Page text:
Sometimes, getting customers to buy your product or sign up to your service isn’t the most difficult part of the transaction. After delivering your product or executing the service, the challenge becomes getting the customer to live up to their end of the bargain.
Collecting money is always a sensitive issue no matter what industry or culture your business is in. It needs to be handled courteously and in a business-like manner to avoid putting a strain on customer relations.
Ask any financial consultant or virtual CFO about their tips for collecting late payments and they’ll probably say something along this line: It’s about treading that fine line between professionally firm and reasonably friendly. While your relationship with your customers is important, your business needs a steady cash flow in order for it to continually grow (as well as for you to pay your own bills and commitments).
What’s an entrepreneur to do? Here are our insights into collecting late payments from customers while maintaining a positive relationship with them.
Establish a Friendly but Professional Rapport
As we’ve noted, debt or late payment collection hinges on knowing how to be professional yet friendly in your approach. To do this, be firm and well-documented at all points of the transaction. From the point of sale/contract signing to the collection process, you should always have the necessary documents to record the transactions. For starters:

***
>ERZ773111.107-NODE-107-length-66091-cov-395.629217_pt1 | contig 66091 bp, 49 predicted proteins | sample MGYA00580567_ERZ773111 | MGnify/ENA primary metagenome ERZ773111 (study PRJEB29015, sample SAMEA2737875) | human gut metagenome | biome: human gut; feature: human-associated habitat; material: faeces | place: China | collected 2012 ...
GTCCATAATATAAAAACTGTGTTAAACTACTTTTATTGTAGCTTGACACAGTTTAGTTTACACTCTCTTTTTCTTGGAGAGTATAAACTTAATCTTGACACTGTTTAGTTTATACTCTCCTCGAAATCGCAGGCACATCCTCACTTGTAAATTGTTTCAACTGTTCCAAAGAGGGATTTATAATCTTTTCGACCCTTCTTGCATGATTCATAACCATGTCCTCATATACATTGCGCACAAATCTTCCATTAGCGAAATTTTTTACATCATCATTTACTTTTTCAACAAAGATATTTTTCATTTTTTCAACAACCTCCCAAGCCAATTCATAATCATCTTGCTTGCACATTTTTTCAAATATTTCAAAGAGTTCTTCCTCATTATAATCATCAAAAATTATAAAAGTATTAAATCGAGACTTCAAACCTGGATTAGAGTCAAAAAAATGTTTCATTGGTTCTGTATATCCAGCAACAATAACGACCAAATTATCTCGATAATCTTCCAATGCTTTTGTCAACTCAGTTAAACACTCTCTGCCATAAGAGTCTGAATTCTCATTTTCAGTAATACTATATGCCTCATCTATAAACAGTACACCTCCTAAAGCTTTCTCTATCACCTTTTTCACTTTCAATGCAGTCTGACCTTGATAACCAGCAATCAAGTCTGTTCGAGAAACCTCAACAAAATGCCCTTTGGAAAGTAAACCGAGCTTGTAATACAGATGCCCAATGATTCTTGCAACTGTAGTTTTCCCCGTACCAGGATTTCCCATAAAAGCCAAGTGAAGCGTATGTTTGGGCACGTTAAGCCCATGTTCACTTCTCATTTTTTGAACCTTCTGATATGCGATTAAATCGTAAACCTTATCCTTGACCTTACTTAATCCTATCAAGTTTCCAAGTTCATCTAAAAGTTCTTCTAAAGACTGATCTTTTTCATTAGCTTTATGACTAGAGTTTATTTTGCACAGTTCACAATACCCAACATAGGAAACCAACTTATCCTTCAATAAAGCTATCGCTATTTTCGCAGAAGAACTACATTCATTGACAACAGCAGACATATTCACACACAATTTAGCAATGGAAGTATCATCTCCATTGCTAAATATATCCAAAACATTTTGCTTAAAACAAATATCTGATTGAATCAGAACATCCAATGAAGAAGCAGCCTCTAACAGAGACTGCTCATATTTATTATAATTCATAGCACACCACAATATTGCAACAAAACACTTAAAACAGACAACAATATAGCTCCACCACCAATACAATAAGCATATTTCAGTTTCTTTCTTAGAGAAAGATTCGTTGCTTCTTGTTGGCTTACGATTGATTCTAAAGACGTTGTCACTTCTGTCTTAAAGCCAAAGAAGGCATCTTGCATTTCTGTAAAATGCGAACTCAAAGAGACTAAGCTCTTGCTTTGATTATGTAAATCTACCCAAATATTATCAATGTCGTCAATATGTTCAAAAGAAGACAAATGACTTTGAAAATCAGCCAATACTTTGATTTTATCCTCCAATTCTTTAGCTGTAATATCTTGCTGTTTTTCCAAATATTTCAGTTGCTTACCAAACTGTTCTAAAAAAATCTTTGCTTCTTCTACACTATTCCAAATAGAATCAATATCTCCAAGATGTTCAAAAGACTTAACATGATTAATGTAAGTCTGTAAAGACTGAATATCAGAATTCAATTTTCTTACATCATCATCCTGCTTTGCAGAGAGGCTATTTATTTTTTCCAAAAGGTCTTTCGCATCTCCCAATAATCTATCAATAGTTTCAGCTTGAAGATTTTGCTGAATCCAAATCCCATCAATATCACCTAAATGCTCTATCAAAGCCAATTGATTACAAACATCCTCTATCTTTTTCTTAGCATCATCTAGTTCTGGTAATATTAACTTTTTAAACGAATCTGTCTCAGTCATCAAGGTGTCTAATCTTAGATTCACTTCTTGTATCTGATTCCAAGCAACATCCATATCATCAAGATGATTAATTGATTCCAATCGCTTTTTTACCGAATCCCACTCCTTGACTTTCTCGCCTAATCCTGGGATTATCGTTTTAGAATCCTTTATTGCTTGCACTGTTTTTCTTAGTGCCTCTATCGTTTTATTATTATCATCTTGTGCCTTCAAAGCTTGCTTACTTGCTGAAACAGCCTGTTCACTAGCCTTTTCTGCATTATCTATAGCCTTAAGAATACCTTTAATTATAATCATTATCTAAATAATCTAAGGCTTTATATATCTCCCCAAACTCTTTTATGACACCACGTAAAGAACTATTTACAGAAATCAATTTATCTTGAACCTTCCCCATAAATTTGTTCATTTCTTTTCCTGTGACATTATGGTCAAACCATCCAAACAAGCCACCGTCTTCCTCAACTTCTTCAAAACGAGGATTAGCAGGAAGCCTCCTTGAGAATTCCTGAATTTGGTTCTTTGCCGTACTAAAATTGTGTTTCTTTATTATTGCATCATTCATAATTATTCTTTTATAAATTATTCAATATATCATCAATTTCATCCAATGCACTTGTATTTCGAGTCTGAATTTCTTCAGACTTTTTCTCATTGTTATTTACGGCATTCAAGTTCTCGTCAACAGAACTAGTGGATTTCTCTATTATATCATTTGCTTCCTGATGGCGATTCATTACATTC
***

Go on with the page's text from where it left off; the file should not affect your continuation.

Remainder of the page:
- Put a date on all quotes and payment dates;
- Be clear about the scope of your service or what’s included in their product purchase;
- Print, deliver and have them receive/date stamp hard copies of the documents; and
- Create ground rules for late payments and outline possible actions; among others.
While it’s important to build rapport with clients and customers, it shouldn’t get in the way of professional responsibilities and obligations.
Create an Optimised Collection Process
Document a step-by-step collection process for your account specialists. When should they send out notices? How frequently should they follow up with clients/customers? What do they do if they can’t collect ?
Implement a process to formalise and standardise your approach. Specify key steps such as:
- When to send out reminder letters;
- When to schedule follow up phone calls;
- How to manage and assist irate or confused clients;
- When to set a face-to-face meeting with the client discuss the payment issue
- When to consider legal action or working with a collections agency.
Find a Win-win Situation
Being confrontational, disappointed or sarcastic about the situation never helps. Don’t alienate and estrange your customers. Instead, be helpful in finding a resolution to the issue at hand. Find ways to help them pay you for your service/product. Consider actions such as asking for an advance right from the very start, restructuring the payment scheme, or reducing interest (if any).
Understand that clients usually don’t just miss payment dates and deadlines without a good reason.By avoiding confrontation and working with them to reslove the problem, you’re much more likely to get a mutually beneficial resolution.
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